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The Selected Papers of Elizabeth Cady Stanton and Susan B. Anthony: Against an Aristocracy of Sex, 1866 to 1873
edited by Ann D. Gordon
Rutgers University Press, 2000
eISBN: 978-0-8135-4260-7 | Cloth: 978-0-8135-2318-7
Library of Congress Classification HQ1410.A2525 1997
Dewey Decimal Classification 016.30542

ABOUT THIS BOOK | AUTHOR BIOGRAPHY
ABOUT THIS BOOK
Against an Aristocracy of Sex, 1866-1873 is the second of six volumes of the Selected Papers of Elizabeth Cady Stanton and Susan B. Anthony. The entire collection documents the friendship and accomplishments of two of America's most important social and political reformers. Though neither Stanton nor Anthony lived to see passage of the Nineteenth Amendment in 1920, each of them devoted fifty-five years to the cause of women's suffrage.

The second volume picks up the story of Stanton and Anthony at the end of 1866, when they launched their drive to make universal suffrage the priority of Reconstruction. Through letters, speeches, articles, and diaries, this volume recounts their years as editor and publisher of the weekly paper the Revolution, their extensive travels, and their lobbying with Congress. It touches on the bitter division that occurred among suffragists over such controversial topics as marriage and divorce, and a national debate over the citizenship of women under the Fourteenth and Fifteenth Amendments. By the summer of 1873, when this volume ends, Anthony stood convicted of the federal crime of illegal citizenship of women under the Fourteenth and Fifteenth Amendments. By the summer of 1873, when this volume ends, Anthony stood convicted of the federal crime of illegal voting. An irate Stanton warned, "I felt afresh the mockery of this boasted chivalry of man towards woman."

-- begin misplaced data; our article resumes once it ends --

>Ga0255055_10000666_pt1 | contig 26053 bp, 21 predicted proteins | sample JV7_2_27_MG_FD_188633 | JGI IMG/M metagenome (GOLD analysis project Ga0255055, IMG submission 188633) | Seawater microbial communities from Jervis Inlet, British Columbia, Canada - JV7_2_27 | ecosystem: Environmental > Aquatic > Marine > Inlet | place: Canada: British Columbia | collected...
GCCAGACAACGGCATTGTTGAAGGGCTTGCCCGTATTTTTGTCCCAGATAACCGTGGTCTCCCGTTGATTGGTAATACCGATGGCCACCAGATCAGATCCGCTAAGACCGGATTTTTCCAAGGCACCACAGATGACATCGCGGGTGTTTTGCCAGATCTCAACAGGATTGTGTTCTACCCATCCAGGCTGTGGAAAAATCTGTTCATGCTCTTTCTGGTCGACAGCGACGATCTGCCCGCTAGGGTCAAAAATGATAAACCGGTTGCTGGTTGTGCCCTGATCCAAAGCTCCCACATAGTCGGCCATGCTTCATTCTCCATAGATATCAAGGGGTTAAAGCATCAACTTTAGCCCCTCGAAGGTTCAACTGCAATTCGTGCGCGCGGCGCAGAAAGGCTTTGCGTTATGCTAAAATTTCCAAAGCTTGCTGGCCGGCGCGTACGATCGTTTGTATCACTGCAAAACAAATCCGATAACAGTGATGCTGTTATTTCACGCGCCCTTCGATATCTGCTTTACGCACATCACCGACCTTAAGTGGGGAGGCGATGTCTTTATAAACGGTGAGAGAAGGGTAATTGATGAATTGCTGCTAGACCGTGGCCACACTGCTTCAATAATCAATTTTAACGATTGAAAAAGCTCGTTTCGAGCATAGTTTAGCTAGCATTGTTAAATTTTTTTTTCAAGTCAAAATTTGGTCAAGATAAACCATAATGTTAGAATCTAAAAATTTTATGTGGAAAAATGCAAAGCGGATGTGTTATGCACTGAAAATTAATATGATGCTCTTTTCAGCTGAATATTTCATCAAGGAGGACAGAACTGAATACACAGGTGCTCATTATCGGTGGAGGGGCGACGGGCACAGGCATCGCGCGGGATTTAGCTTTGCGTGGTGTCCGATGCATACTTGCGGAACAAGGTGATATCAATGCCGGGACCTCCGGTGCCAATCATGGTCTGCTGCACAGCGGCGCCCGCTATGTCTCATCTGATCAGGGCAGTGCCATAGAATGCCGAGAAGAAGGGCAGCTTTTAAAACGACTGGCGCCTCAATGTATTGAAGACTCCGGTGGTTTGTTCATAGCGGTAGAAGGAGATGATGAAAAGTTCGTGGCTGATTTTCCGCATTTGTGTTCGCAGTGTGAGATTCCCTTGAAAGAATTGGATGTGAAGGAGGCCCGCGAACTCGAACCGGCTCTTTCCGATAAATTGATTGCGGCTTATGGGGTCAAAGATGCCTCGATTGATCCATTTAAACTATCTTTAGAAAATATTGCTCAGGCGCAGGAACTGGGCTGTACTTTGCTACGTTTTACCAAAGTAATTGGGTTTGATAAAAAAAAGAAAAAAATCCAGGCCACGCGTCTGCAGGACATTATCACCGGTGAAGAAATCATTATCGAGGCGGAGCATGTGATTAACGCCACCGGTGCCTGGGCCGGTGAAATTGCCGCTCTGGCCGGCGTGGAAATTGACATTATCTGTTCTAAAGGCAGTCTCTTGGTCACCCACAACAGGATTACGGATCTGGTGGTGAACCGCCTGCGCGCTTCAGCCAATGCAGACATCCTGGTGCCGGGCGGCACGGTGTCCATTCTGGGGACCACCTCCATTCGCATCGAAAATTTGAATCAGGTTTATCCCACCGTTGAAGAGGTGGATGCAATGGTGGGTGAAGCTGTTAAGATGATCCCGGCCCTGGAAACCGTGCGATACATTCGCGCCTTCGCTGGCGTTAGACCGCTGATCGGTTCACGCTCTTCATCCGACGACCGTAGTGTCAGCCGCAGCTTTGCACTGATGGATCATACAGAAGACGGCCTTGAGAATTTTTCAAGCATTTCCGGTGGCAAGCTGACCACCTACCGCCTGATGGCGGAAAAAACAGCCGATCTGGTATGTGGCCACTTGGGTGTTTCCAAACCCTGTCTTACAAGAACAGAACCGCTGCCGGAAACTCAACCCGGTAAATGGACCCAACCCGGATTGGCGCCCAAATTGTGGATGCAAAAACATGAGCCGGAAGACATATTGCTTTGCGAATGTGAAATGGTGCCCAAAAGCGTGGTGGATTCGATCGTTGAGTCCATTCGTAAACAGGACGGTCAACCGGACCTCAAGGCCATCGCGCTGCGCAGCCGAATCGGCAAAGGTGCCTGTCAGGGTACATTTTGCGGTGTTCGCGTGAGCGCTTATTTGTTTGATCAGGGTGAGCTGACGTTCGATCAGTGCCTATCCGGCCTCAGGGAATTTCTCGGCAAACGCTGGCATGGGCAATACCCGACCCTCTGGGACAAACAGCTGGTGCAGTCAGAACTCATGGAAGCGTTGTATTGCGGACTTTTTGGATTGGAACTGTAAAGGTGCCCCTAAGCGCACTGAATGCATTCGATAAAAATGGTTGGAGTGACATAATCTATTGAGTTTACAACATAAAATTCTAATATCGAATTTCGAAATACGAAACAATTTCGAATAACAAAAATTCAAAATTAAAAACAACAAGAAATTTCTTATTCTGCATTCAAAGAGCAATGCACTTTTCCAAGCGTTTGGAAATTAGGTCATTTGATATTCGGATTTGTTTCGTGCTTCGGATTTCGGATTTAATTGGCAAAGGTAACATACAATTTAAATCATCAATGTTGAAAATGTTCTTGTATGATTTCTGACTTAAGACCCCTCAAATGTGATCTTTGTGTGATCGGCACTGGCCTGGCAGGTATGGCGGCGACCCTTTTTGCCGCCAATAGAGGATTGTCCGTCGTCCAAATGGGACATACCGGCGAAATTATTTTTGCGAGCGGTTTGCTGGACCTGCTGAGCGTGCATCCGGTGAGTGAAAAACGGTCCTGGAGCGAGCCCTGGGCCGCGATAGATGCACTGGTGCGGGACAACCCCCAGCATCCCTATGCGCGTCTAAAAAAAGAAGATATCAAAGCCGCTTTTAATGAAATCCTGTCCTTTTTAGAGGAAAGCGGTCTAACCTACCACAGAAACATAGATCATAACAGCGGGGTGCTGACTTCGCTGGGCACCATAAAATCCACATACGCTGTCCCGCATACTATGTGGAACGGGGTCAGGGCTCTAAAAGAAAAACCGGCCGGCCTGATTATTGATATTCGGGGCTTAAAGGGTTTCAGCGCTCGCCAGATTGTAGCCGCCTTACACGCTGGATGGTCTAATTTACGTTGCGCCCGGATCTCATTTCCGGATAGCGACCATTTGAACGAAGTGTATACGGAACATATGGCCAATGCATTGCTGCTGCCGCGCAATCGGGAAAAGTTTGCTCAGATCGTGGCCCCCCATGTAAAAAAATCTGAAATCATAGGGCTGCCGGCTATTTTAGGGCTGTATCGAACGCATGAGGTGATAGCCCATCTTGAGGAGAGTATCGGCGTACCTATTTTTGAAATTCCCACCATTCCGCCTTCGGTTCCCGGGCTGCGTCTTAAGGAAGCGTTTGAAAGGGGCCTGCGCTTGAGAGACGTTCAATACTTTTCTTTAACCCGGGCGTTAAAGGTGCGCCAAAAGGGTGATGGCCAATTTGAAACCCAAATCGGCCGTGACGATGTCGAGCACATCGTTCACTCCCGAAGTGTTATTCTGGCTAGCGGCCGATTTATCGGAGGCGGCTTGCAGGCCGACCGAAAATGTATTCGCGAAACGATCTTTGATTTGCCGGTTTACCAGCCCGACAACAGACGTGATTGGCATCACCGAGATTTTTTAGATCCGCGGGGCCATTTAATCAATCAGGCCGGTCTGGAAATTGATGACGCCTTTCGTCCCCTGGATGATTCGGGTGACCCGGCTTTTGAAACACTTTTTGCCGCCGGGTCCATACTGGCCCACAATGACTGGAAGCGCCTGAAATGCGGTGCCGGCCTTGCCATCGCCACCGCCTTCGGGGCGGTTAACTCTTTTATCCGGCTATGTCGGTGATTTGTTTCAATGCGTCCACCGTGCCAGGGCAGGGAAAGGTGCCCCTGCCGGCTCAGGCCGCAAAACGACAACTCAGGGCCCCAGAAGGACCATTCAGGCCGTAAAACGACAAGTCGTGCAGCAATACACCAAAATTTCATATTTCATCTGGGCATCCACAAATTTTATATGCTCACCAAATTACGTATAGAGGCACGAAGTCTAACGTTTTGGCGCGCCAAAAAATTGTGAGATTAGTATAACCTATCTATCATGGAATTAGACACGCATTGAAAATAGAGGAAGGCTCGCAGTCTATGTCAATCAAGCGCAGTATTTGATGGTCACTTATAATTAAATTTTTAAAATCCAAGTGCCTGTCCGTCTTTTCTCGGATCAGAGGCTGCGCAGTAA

Nearby on shelf for The Family. Marriage. Women / Women. Feminism: